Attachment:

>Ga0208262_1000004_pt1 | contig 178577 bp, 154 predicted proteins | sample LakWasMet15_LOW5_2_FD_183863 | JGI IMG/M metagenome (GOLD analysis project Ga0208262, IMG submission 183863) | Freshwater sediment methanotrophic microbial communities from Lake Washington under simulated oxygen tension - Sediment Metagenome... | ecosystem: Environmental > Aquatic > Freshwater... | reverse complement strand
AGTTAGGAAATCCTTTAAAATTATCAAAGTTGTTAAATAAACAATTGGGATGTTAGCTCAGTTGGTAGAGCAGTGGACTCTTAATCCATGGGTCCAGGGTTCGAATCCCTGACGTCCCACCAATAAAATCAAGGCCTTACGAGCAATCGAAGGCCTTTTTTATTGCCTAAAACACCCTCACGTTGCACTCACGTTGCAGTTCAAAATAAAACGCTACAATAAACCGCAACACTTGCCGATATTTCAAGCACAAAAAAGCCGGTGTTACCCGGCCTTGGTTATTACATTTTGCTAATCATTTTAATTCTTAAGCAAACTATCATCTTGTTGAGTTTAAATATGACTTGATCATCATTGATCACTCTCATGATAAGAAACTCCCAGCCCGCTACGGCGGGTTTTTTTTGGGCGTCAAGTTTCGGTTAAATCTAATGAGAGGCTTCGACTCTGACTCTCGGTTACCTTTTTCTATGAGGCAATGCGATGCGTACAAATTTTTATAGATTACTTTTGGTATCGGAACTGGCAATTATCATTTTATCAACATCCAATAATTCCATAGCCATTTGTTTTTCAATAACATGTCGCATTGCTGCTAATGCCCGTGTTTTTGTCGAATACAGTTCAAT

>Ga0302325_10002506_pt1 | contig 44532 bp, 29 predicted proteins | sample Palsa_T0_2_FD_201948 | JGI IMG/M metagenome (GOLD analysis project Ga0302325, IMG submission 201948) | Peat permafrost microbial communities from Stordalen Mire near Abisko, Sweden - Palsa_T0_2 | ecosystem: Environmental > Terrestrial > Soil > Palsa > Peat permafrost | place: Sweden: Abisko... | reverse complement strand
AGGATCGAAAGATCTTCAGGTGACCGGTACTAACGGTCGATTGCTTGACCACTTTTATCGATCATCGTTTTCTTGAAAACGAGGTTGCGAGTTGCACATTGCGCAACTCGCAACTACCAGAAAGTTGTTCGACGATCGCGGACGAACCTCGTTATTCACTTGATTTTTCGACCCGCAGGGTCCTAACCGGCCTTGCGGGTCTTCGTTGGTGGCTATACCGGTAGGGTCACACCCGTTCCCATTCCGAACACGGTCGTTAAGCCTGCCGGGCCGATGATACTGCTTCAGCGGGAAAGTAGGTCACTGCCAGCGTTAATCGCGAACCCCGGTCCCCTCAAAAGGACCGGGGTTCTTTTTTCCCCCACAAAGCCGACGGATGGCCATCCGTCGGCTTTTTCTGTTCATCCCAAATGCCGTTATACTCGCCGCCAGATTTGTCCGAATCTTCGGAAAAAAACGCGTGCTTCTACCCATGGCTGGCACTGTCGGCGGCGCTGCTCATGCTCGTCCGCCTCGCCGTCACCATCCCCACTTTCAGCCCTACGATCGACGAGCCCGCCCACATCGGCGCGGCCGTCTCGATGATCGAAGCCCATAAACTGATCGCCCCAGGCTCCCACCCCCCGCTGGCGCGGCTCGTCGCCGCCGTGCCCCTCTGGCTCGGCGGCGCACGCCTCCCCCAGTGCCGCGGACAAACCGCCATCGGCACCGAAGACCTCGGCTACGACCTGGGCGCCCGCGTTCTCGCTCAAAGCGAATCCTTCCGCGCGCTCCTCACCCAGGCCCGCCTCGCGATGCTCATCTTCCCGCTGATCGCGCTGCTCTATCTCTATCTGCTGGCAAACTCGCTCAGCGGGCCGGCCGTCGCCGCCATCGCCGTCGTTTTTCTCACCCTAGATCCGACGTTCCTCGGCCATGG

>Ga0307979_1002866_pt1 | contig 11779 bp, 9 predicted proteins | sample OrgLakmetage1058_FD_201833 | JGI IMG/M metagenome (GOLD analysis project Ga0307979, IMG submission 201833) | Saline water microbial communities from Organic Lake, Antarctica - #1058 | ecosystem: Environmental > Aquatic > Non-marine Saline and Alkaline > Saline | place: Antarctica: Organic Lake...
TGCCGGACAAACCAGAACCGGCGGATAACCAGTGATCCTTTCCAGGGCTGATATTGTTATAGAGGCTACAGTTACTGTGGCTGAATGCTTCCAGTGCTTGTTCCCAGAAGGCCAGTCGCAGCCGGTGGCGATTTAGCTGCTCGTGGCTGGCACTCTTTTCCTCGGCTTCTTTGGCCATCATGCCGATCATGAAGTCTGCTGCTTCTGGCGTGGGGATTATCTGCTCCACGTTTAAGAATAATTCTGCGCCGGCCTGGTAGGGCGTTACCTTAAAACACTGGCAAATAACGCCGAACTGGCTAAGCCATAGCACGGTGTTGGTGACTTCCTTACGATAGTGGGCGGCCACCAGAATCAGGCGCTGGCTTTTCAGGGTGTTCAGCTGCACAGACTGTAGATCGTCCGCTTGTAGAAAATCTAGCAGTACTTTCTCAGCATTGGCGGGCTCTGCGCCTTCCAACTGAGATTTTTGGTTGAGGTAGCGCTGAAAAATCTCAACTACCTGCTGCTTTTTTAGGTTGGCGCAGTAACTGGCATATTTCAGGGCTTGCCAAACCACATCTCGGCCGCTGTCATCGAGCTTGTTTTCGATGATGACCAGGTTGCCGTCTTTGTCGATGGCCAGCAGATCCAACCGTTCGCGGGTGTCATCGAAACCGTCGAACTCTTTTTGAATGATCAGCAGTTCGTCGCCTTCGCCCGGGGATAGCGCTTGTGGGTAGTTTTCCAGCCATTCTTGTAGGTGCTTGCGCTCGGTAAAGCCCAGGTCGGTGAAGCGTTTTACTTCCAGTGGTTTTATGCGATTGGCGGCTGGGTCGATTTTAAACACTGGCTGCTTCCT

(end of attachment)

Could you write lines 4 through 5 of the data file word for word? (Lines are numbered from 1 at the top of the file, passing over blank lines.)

AGGATCGAAAGATCTTCAGGTGACCGGTACTAACGGTCGATTGCTTGACCACTTTTATCGATCATCGTTTTCTTGAAAACGAGGTTGCGAGTTGCACATTGCGCAACTCGCAACTACCAGAAAGTTGTTCGACGATCGCGGACGAACCTCGTTATTCACTTGATTTTTCGACCCGCAGGGTCCTAACCGGCCTTGCGGGTCTTCGTTGGTGGCTATACCGGTAGGGTCACACCCGTTCCCATTCCGAACACGGTCGTTAAGCCTGCCGGGCCGATGATACTGCTTCAGCGGGAAAGTAGGTCACTGCCAGCGTTAATCGCGAACCCCGGTCCCCTCAAAAGGACCGGGGTTCTTTTTTCCCCCACAAAGCCGACGGATGGCCATCCGTCGGCTTTTTCTGTTCATCCCAAATGCCGTTATACTCGCCGCCAGATTTGTCCGAATCTTCGGAAAAAAACGCGTGCTTCTACCCATGGCTGGCACTGTCGGCGGCGCTGCTCATGCTCGTCCGCCTCGCCGTCACCATCCCCACTTTCAGCCCTACGATCGACGAGCCCGCCCACATCGGCGCGGCCGTCTCGATGATCGAAGCCCATAAACTGATCGCCCCAGGCTCCCACCCCCCGCTGGCGCGGCTCGTCGCCGCCGTGCCCCTCTGGCTCGGCGGCGCACGCCTCCCCCAGTGCCGCGGACAAACCGCCATCGGCACCGAAGACCTCGGCTACGACCTGGGCGCCCGCGTTCTCGCTCAAAGCGAATCCTTCCGCGCGCTCCTCACCCAGGCCCGCCTCGCGATGCTCATCTTCCCGCTGATCGCGCTGCTCTATCTCTATCTGCTGGCAAACTCGCTCAGCGGGCCGGCCGTCGCCGCCATCGCCGTCGTTTTTCTCACCCTAGATCCGACGTTCCTCGGCCATGG

>Ga0307979_1002866_pt1 | contig 11779 bp, 9 predicted proteins | sample OrgLakmetage1058_FD_201833 | JGI IMG/M metagenome (GOLD analysis project Ga0307979, IMG submission 201833) | Saline water microbial communities from Organic Lake, Antarctica - #1058 | ecosystem: Environmental > Aquatic > Non-marine Saline and Alkaline > Saline | place: Antarctica: Organic Lake...